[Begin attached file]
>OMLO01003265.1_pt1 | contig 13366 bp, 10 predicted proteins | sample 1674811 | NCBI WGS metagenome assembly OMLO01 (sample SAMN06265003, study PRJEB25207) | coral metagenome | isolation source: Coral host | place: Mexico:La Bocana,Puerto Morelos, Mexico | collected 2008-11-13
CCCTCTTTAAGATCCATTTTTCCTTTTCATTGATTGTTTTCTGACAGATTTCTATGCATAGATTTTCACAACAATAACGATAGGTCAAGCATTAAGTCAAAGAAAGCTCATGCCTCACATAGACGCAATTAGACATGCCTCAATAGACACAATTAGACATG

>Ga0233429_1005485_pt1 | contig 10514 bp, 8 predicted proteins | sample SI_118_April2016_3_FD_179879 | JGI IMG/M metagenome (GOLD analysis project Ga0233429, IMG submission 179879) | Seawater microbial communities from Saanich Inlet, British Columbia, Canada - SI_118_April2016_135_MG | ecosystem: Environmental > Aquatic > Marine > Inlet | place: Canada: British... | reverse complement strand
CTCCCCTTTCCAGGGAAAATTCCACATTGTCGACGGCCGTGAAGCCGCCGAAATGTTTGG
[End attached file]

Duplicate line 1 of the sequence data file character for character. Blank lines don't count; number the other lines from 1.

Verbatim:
>OMLO01003265.1_pt1 | contig 13366 bp, 10 predicted proteins | sample 1674811 | NCBI WGS metagenome assembly OMLO01 (sample SAMN06265003, study PRJEB25207) | coral metagenome | isolation source: Coral host | place: Mexico:La Bocana,Puerto Morelos, Mexico | collected 2008-11-13